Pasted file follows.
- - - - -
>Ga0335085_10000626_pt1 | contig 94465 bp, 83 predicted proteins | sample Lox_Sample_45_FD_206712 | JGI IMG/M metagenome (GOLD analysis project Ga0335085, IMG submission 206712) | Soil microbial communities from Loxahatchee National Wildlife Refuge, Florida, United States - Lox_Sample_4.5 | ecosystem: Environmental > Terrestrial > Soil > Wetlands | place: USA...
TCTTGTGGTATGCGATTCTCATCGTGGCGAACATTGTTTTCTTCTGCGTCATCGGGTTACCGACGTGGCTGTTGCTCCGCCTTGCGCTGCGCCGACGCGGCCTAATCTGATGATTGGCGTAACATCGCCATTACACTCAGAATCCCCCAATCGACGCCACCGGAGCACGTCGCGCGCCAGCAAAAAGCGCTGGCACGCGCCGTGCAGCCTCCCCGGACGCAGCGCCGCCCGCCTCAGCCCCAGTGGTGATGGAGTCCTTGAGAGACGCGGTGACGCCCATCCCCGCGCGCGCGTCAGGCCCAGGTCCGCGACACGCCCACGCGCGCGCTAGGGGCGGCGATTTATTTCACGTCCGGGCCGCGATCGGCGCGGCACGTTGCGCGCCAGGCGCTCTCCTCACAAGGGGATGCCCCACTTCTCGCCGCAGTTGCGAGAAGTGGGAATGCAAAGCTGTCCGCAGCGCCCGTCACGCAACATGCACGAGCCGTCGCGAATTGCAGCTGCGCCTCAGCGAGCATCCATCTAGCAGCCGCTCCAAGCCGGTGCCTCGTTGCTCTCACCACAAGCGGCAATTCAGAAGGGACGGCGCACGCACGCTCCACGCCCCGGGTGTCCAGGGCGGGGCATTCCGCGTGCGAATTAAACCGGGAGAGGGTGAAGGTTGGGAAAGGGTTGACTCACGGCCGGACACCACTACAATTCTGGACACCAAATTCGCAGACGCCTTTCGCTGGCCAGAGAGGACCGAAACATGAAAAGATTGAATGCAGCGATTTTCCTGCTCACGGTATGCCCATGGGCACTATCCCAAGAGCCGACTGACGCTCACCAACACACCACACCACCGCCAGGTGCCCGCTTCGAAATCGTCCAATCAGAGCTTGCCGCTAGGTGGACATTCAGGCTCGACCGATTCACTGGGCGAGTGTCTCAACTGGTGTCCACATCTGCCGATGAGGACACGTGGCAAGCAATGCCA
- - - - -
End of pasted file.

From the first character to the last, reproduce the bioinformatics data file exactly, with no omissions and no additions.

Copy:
>Ga0335085_10000626_pt1 | contig 94465 bp, 83 predicted proteins | sample Lox_Sample_45_FD_206712 | JGI IMG/M metagenome (GOLD analysis project Ga0335085, IMG submission 206712) | Soil microbial communities from Loxahatchee National Wildlife Refuge, Florida, United States - Lox_Sample_4.5 | ecosystem: Environmental > Terrestrial > Soil > Wetlands | place: USA...
TCTTGTGGTATGCGATTCTCATCGTGGCGAACATTGTTTTCTTCTGCGTCATCGGGTTACCGACGTGGCTGTTGCTCCGCCTTGCGCTGCGCCGACGCGGCCTAATCTGATGATTGGCGTAACATCGCCATTACACTCAGAATCCCCCAATCGACGCCACCGGAGCACGTCGCGCGCCAGCAAAAAGCGCTGGCACGCGCCGTGCAGCCTCCCCGGACGCAGCGCCGCCCGCCTCAGCCCCAGTGGTGATGGAGTCCTTGAGAGACGCGGTGACGCCCATCCCCGCGCGCGCGTCAGGCCCAGGTCCGCGACACGCCCACGCGCGCGCTAGGGGCGGCGATTTATTTCACGTCCGGGCCGCGATCGGCGCGGCACGTTGCGCGCCAGGCGCTCTCCTCACAAGGGGATGCCCCACTTCTCGCCGCAGTTGCGAGAAGTGGGAATGCAAAGCTGTCCGCAGCGCCCGTCACGCAACATGCACGAGCCGTCGCGAATTGCAGCTGCGCCTCAGCGAGCATCCATCTAGCAGCCGCTCCAAGCCGGTGCCTCGTTGCTCTCACCACAAGCGGCAATTCAGAAGGGACGGCGCACGCACGCTCCACGCCCCGGGTGTCCAGGGCGGGGCATTCCGCGTGCGAATTAAACCGGGAGAGGGTGAAGGTTGGGAAAGGGTTGACTCACGGCCGGACACCACTACAATTCTGGACACCAAATTCGCAGACGCCTTTCGCTGGCCAGAGAGGACCGAAACATGAAAAGATTGAATGCAGCGATTTTCCTGCTCACGGTATGCCCATGGGCACTATCCCAAGAGCCGACTGACGCTCACCAACACACCACACCACCGCCAGGTGCCCGCTTCGAAATCGTCCAATCAGAGCTTGCCGCTAGGTGGACATTCAGGCTCGACCGATTCACTGGGCGAGTGTCTCAACTGGTGTCCACATCTGCCGATGAGGACACGTGGCAAGCAATGCCA